There are many, many fictional tales that your child will encounter while growing up. Some are in books, some are in other media (TV, movies), some are cultural (e.g. the Tooth Fairy), some will be games that children and their friends make up. Even observing the world on her own can lead to the impression that there's something magical going on (sunrise! rain! wind! flowers!)... This is the origin of myths and fairy tales, after all: people trying to explain how the world worked, and doing the best they could with the available evidence.

The risk of having a child believe wholeheartedly in magic shouldn't be dealt with by trying to avoid it. For one thing, that's practically impossible: there are so many books and myths and mysterious things in the world. But more importantly, imagination is important for child development (see many links at end of Answer). Reading stories is a way to encourage imagination.

You can bring that concept back when you're discussing a fairy tale you've just read. That was a wonderful story! The author has good imagination. Fairies sprinkling water on flowers is a fun way to explain dewdrops! If fairies were real, what other things would they do?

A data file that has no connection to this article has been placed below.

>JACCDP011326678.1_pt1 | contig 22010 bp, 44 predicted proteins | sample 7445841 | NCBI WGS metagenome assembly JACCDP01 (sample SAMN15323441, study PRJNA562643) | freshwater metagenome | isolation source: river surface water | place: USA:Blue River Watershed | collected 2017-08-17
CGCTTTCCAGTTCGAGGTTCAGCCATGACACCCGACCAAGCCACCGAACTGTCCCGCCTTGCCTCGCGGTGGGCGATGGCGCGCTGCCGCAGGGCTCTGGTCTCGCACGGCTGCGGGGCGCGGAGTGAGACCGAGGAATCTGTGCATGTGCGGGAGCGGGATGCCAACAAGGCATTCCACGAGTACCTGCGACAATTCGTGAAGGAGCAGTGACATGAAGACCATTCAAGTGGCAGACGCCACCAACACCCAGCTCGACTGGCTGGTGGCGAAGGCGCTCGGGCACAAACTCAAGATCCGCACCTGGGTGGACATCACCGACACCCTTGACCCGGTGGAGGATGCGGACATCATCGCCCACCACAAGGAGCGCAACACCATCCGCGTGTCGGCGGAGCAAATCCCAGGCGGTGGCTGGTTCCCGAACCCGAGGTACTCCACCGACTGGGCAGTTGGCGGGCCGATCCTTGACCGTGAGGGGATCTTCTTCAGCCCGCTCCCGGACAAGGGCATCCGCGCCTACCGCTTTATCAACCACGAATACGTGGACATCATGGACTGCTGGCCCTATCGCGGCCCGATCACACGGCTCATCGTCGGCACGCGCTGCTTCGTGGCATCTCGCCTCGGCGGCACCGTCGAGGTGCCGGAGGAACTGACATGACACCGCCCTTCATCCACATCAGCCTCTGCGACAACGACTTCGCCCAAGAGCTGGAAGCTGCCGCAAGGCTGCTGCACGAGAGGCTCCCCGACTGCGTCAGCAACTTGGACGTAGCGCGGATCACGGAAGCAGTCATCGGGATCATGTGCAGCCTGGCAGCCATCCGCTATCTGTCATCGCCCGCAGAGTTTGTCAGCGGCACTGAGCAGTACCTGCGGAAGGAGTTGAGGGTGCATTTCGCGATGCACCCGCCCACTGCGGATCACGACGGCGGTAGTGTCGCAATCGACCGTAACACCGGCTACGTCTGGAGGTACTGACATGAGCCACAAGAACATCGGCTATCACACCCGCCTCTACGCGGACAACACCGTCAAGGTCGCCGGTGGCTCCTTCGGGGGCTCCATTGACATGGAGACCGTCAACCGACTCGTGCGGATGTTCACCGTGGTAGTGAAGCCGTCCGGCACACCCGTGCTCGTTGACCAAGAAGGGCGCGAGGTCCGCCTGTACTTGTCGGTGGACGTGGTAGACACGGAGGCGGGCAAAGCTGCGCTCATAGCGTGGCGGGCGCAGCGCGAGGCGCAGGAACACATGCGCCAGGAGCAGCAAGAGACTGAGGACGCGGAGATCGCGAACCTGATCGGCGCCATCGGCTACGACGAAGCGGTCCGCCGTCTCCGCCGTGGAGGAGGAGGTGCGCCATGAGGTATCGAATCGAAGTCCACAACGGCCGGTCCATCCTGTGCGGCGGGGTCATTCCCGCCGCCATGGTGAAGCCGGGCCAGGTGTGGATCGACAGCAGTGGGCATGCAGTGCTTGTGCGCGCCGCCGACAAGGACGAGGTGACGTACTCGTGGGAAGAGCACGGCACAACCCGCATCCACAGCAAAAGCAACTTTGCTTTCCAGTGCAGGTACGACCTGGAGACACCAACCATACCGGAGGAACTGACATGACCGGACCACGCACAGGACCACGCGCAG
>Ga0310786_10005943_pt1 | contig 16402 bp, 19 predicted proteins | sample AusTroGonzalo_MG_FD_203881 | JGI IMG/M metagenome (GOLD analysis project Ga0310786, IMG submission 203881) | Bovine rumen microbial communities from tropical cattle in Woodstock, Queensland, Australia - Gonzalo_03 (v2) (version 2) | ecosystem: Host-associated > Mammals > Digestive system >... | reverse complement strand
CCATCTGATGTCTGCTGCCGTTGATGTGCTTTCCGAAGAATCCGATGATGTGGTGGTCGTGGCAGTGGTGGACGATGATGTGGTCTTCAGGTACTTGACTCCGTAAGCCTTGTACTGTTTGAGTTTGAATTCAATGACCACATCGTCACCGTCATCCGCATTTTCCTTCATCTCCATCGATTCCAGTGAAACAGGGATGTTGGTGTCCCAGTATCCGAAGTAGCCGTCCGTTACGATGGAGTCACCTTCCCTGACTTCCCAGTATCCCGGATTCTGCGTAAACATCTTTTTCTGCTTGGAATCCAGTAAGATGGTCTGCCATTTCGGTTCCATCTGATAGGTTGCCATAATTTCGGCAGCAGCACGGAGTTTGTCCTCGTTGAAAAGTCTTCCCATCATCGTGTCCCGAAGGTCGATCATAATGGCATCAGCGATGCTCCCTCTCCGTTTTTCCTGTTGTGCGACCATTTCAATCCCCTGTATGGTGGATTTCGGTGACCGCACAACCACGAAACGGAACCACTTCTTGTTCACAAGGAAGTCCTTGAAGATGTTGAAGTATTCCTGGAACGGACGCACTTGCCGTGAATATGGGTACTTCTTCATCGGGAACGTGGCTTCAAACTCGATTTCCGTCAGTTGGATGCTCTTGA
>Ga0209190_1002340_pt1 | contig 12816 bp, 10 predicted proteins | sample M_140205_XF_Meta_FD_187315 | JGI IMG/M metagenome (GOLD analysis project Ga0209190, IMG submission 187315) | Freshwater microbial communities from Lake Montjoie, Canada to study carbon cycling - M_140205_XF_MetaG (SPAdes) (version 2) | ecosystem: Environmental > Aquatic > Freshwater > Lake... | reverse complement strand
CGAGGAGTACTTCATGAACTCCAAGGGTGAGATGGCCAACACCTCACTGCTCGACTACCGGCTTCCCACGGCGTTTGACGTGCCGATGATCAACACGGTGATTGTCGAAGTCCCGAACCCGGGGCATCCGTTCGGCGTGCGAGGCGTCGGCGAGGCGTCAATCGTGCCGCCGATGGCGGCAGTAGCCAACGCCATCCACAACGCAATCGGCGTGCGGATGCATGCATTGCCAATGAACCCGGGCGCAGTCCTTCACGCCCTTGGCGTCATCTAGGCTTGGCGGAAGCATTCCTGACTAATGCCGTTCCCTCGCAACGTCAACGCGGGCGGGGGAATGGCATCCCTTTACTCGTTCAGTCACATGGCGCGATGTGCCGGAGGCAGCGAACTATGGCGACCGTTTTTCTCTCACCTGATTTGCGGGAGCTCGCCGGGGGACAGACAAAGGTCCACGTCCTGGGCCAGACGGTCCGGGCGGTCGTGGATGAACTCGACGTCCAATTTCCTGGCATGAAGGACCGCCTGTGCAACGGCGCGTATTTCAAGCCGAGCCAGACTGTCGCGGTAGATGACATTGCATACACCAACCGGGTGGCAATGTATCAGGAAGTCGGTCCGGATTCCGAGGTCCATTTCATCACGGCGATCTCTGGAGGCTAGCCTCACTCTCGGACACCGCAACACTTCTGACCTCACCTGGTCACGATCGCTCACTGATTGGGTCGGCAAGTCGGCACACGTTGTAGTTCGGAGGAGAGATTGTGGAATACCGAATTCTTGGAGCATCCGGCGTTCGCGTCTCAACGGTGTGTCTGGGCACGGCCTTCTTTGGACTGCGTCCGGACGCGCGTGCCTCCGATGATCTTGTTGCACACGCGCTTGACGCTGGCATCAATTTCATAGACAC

If you later say, "Magic isn't real," and your child says, "But my book said it is!" — you've already got a groundwork explanation of what imagination and pretend are all about, and you can bring that information back together. The wording and content can of course be tailored depending on how old a child is (once in school, I'd bring in concepts like fiction vs. non-fiction books).

"That book was a pretend story. It's like when we play together like we're cooking, using toy food and toy dishes: we aren't actually eating, we just pretend we're eating. It would be so much fun if magic was real and we could magically get the house to clean itself and magically fly around like fairies [or whatever], but it's just a story. Should we use our imagination and come up with other stories about magic like that wonderful book did?"


  • The Importance of Pretend Play (Scholastic) explores what aspects of child development are influenced

  • Creating Worlds: The Importance of Imagination (on Lego's website, "from a series of articles by author and educator Elizabeth Slade") describes imitative imagination and creative imagination.

  • The Importance of Imagination